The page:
On initial review, the Court determined that the Eighth Amendment claims against Defendants Blue and Pleasant should be construed as against Hopkins County.


Summary-judgment standard

Summary judgment is proper "if the movant shows that there is no genuine dispute as to any material fact and the movant is entitled to judgment as a matter of law." FED. R. CIV. P. 56(a). The party moving for summary judgment bears the burden of demonstrating the absence of a genuine issue of material fact. Celotex Corp. v. Catrett, 477 U.S. 317, 323 (1986).

The moving party's burden may be discharged by demonstrating that there is an absence of evidence to support an essential element of the nonmoving party's case for which he or she has the burden of proof. Id. Once the moving party demonstrates this lack of evidence, the burden passes to the nonmoving party to establish, after an adequate opportunity for discovery, the existence of a disputed factual element essential to his case with respect to which he bears the burden of proof. Id. If the record taken as a whole could not lead the trier of fact to find for the nonmoving party, the motion for summary judgment should be granted. Matsushita Elec. Indus. Co. v. Zenith Radio Corp., 475 U.S. 574, 586 (1986).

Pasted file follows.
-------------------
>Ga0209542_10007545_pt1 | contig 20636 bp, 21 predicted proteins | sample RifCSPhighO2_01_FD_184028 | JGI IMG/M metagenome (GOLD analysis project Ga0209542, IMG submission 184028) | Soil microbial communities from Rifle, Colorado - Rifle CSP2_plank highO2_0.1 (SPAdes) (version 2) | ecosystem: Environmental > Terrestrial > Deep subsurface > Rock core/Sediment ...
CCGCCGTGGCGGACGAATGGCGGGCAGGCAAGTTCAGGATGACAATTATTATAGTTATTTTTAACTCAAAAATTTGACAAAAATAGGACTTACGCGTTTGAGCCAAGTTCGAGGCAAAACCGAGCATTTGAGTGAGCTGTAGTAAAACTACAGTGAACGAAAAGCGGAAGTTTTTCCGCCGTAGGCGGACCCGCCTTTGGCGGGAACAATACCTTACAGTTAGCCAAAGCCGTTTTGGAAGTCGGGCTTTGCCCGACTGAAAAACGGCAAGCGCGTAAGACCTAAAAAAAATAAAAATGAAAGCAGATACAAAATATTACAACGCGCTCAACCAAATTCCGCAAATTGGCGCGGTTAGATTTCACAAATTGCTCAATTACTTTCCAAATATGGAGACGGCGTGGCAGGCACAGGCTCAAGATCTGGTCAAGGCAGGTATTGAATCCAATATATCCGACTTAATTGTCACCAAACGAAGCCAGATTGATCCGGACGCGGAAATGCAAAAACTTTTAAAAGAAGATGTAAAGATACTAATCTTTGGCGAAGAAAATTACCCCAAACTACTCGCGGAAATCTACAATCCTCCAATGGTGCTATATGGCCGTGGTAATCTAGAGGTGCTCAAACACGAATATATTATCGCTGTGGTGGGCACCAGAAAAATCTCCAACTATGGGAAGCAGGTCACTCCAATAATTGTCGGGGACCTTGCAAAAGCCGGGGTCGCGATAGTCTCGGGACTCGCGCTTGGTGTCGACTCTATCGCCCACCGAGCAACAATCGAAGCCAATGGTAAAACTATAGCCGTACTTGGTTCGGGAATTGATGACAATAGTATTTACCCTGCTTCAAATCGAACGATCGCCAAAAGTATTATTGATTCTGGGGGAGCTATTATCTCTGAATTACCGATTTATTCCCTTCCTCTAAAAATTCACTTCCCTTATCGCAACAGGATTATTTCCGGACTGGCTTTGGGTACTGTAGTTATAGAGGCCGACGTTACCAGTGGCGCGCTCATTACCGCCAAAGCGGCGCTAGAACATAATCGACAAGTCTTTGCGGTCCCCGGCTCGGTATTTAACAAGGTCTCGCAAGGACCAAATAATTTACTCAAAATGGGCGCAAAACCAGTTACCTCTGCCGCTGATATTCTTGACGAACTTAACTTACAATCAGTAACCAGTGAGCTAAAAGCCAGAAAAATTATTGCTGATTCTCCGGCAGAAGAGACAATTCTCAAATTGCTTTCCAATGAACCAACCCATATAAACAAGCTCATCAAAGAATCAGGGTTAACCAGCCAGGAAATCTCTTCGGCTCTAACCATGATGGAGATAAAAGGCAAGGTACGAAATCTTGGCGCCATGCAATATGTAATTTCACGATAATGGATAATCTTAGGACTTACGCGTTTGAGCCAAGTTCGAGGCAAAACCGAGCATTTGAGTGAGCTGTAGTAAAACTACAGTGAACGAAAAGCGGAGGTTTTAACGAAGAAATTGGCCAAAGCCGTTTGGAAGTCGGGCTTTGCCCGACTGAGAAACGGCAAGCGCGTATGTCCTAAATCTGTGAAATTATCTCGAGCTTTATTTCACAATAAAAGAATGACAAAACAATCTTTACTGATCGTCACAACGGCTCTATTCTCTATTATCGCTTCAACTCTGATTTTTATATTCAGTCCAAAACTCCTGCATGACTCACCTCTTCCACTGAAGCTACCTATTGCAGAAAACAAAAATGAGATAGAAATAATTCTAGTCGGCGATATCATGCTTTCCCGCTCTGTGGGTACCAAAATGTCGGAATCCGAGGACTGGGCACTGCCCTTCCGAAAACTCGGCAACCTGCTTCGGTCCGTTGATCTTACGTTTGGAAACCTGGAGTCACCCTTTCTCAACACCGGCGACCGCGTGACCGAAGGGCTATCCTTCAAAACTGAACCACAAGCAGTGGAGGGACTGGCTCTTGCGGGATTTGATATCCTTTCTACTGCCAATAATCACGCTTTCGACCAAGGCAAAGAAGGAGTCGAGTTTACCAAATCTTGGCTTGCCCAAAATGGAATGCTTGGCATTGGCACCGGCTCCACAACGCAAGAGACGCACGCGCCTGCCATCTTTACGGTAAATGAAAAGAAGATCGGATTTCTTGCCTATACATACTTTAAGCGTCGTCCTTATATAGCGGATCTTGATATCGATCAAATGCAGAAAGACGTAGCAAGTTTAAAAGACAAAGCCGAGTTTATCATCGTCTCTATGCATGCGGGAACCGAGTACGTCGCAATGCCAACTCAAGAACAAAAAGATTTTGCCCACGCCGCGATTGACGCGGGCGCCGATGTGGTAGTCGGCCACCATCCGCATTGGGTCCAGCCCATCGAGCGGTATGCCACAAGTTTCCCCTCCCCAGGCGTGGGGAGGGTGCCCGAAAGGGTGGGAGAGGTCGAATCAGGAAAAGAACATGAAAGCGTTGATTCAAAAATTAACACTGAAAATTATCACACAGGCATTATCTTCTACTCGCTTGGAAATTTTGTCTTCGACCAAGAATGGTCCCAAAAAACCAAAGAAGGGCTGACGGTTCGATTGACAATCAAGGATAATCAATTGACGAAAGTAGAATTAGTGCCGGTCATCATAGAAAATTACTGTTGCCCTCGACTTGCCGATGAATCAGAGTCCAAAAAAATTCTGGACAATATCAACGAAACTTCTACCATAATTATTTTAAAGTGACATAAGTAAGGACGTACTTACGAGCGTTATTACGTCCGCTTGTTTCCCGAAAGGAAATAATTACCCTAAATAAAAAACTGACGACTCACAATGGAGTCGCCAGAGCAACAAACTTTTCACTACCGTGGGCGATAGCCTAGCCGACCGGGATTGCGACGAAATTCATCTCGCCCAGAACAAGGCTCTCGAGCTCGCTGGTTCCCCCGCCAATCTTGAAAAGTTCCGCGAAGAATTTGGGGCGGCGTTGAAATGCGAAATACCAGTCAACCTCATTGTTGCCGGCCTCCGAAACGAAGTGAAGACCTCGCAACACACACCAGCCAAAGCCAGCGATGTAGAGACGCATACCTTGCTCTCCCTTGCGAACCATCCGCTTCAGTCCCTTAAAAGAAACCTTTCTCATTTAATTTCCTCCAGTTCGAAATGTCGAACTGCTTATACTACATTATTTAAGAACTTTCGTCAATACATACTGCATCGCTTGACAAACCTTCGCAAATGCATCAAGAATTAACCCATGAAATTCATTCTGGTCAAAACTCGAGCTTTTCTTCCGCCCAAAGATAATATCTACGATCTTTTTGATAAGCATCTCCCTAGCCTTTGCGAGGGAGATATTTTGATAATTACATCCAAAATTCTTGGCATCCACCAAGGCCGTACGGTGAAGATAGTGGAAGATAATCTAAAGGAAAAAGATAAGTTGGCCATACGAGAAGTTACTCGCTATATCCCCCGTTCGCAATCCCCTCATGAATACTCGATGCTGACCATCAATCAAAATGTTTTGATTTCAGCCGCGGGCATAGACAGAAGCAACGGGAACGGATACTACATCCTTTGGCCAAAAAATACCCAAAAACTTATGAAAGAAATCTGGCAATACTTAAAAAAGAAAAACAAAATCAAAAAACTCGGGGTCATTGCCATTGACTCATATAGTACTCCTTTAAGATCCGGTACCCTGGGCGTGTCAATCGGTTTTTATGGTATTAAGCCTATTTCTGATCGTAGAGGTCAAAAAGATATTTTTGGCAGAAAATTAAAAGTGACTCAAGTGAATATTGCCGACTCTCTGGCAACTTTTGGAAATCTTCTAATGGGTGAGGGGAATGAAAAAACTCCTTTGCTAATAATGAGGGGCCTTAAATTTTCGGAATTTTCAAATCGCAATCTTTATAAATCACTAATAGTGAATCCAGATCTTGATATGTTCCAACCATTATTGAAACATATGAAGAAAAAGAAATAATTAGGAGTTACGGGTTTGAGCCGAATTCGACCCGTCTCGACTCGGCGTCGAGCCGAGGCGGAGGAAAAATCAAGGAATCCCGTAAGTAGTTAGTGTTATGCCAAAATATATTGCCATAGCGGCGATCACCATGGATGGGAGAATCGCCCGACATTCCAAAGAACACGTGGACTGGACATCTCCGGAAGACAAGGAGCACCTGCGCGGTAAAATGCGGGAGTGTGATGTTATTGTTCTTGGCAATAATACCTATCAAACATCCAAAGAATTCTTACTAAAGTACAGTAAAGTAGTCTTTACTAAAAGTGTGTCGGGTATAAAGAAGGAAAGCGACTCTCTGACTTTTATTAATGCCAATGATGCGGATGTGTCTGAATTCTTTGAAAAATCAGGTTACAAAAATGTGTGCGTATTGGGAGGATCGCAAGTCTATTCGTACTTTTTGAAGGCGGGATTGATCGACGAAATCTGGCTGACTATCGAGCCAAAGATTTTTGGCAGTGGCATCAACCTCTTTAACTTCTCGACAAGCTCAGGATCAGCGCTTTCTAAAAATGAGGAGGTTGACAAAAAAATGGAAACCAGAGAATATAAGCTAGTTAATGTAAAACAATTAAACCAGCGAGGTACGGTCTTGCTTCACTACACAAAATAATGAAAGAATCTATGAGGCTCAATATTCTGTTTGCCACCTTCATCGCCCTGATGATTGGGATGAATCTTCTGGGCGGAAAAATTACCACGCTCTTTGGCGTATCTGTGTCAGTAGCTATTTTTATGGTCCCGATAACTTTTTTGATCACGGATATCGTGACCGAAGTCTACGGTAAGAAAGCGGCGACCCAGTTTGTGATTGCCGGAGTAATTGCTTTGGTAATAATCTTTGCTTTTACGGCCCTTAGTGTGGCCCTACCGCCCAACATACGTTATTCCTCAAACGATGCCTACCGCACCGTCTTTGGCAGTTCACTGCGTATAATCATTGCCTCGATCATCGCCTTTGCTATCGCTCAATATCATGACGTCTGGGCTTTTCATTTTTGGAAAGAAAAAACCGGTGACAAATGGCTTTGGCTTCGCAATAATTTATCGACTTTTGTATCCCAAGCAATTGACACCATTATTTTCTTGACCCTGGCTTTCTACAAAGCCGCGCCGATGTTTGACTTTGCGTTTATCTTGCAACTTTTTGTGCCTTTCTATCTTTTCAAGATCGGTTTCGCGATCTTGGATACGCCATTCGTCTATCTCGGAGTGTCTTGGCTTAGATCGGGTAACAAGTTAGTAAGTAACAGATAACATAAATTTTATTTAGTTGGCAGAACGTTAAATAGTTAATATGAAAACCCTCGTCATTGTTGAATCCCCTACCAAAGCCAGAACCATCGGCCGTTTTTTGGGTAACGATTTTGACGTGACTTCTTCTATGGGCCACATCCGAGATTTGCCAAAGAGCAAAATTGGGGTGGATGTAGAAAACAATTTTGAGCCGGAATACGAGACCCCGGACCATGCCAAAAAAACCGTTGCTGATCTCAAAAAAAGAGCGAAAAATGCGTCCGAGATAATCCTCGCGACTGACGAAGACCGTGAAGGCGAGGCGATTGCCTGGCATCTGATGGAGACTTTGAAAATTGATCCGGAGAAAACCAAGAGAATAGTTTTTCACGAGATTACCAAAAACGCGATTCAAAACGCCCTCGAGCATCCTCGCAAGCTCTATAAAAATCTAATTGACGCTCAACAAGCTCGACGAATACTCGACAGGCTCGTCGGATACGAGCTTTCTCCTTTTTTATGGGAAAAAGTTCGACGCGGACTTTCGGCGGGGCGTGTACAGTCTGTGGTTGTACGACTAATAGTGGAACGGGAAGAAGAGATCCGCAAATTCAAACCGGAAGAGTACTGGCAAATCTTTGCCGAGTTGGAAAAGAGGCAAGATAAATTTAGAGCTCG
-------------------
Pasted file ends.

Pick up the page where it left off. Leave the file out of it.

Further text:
Where the nonmoving party bears the burden of proof at trial, "a complete failure of proof concerning an essential element of the nonmoving party's case necessarily renders all other facts immaterial." Celotex, 477 U.S. at 323. The nonmoving party must do more than raise some doubt as to the existence of a fact; the nonmoving party must produce evidence that would be sufficient to require submission of the issue to the jury. Lucas v. Leaseway Multi Transp. Serv., Inc., 738 F.Supp. 214, 217 (E.D. Mich. 1990). The moving party, therefore, is "entitled to a judgment as a matter of law because the nonmoving party has failed to make a sufficient showing on an essential element of [his] case with respect to which [he] has the burden of proof." Id. (internal quotation marks omitted).